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One big happy family? Not for Snitkers as father, son duel in Braves-Astros World Series

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HOUSTON — In any World Series, themes of resilience and perseverance and love will abound. You don’t navigate a 162-game season and three rounds of playoffs without them.

Yet while those concepts exist more often on a visceral level, this 2021 World Series pitting the Atlanta Braves against the Houston Astros will house a pair of shining examples – one in each dugout.

When Braves manager Brian Snitker gazes across the diamond at Minute Maid Park on Tuesday night, his eye might catch a glimpse of his son, Troy, a hitting coach for the Houston Astros. And while Snitker should be consumed with where to stand during pregame introductions or the ground rules of Minute Maid Park or how, exactly, to slay a deep and powerful Astros team that’s banked 102 wins (including the postseason), he can be forgiven if his mind wanders a bit.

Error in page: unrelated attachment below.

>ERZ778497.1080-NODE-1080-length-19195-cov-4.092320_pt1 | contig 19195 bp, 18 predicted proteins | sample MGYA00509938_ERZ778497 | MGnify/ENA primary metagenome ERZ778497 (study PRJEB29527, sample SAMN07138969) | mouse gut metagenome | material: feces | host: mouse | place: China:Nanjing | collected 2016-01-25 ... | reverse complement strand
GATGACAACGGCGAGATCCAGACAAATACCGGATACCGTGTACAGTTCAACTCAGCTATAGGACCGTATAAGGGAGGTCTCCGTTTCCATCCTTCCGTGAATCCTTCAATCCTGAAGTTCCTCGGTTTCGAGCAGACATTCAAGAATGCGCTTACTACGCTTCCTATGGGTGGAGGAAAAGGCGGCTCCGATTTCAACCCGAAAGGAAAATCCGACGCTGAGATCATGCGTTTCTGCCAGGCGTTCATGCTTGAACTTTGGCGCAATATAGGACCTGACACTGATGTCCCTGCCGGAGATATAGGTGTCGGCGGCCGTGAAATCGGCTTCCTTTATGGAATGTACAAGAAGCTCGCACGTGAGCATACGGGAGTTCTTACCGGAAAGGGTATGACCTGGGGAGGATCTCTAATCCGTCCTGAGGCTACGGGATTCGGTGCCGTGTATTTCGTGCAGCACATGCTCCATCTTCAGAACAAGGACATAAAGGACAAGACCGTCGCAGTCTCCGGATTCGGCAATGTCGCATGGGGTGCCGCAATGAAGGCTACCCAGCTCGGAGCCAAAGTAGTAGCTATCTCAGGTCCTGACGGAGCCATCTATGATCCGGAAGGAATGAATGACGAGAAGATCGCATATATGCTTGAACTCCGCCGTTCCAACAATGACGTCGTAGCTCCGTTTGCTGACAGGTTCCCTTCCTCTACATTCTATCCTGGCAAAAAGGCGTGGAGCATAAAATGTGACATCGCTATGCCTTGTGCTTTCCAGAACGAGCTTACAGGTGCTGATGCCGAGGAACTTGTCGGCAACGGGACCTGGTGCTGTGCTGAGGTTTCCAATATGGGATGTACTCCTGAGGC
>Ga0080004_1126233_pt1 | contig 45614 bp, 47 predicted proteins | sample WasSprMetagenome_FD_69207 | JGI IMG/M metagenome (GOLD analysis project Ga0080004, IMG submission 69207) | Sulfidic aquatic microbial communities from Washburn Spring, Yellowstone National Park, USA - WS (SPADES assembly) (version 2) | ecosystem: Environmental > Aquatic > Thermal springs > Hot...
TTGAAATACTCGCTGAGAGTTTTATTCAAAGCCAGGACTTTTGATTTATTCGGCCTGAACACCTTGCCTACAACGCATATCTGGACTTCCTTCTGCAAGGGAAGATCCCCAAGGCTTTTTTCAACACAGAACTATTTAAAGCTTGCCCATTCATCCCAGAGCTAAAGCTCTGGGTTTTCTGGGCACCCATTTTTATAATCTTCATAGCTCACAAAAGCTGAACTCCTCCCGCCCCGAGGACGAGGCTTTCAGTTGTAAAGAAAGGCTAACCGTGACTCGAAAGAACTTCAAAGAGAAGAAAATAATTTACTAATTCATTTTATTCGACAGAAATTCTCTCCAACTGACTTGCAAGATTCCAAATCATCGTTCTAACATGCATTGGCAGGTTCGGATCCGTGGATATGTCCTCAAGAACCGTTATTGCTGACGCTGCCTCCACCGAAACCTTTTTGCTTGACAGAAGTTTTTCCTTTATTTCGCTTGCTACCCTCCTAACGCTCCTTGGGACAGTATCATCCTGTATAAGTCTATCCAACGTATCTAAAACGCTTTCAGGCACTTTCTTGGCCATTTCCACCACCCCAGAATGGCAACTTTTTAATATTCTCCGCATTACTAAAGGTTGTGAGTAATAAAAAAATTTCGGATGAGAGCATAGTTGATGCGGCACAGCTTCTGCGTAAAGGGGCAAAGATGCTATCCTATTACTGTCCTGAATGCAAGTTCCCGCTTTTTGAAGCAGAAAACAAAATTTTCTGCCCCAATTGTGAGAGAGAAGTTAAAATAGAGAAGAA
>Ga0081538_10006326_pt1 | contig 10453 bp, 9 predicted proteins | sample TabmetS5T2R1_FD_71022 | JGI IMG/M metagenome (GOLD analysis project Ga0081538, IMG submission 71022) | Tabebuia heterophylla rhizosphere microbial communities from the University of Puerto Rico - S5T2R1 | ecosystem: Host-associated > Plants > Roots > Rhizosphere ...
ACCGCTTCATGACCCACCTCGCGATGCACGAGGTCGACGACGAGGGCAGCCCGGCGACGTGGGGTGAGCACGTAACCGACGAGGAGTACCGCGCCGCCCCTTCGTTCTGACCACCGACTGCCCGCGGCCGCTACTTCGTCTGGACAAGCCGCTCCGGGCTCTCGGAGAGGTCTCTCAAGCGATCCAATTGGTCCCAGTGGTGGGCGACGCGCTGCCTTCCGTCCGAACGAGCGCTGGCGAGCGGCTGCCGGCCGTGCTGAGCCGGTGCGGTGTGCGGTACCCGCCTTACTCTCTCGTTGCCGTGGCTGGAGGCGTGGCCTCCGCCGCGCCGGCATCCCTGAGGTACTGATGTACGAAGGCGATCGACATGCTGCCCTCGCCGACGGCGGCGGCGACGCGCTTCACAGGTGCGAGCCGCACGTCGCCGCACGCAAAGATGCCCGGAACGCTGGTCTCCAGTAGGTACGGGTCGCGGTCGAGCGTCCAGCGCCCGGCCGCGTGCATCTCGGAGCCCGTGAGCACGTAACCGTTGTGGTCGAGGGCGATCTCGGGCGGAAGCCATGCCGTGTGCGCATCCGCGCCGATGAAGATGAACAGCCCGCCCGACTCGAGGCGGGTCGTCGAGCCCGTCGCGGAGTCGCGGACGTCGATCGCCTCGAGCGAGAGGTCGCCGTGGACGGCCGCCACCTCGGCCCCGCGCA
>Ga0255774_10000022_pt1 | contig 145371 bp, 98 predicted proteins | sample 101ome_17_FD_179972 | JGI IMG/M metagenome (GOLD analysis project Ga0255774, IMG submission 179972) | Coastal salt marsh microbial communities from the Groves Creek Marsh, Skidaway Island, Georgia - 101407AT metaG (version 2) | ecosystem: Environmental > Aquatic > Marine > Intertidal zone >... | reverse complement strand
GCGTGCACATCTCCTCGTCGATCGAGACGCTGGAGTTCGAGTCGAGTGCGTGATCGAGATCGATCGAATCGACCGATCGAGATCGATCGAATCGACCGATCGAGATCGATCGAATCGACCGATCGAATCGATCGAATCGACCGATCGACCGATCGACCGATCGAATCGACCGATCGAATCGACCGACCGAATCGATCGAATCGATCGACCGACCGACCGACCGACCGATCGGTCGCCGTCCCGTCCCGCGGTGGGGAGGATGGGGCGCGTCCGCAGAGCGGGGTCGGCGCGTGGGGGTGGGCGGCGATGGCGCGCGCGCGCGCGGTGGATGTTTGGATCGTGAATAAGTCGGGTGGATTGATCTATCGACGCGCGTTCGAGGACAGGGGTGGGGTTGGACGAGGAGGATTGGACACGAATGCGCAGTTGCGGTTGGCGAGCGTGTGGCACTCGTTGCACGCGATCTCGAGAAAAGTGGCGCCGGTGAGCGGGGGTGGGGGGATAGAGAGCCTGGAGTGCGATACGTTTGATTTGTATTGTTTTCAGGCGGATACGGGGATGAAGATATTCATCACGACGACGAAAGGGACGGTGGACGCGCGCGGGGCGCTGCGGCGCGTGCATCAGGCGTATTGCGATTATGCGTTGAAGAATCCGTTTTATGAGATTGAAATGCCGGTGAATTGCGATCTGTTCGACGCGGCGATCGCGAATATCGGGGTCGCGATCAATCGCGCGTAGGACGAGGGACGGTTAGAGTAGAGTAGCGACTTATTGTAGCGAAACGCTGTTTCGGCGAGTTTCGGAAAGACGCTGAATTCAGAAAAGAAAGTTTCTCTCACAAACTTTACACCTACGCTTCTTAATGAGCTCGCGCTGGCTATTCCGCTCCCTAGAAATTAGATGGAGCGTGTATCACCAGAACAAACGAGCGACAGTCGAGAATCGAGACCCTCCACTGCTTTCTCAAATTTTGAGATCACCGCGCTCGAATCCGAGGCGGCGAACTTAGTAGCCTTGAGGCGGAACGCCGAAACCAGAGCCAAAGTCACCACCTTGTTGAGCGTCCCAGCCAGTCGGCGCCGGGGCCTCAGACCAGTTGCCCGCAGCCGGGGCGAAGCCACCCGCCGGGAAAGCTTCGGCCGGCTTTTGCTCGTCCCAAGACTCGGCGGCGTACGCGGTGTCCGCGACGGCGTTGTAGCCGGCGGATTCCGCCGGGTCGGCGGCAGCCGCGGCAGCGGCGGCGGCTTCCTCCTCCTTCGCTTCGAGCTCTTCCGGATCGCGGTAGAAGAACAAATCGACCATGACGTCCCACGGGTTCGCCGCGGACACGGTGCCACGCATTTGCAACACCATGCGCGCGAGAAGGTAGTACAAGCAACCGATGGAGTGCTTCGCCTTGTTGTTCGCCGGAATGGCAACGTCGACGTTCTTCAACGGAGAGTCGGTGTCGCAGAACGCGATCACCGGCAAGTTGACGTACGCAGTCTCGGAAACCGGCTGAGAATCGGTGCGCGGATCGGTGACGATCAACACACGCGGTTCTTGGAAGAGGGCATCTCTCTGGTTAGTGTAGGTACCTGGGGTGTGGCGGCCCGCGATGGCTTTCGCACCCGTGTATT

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In a sport increasingly given over to fast-rising whiz kids and managerial hires with no actual managerial experience, Snitker is an ode to the grinders. He was already a grandfather by the time he took over as Braves manager in May 2016; the 2021 season marks his 45th year in the organization, easily spanning all of Troy’s 32 years.

Astros hitting coach Troy Snitker, left, stands with his father, Braves manager Brian Snitker, before a spring baseball exhibition game in 2019.
Astros hitting coach Troy Snitker, left, stands with his father, Braves manager Brian Snitker, before a spring baseball exhibition game in 2019.

And so Snitker’s only son summered in locales like Macon and Durham, Sumter and Danville, just 5 years old when he befriended a prospect named Chipper Jones. He scrubbed the cleats and rode busses and got rides home from clubhouse attendants when his work was done.

And even as he saw his father dealt some gut-punch losses on the field – 1,309 of ‘em in the minors – and some soul-crushing setbacks when he was bounced back to the minors after stints with the big club, Troy took it all in and decided that this life was for him, too.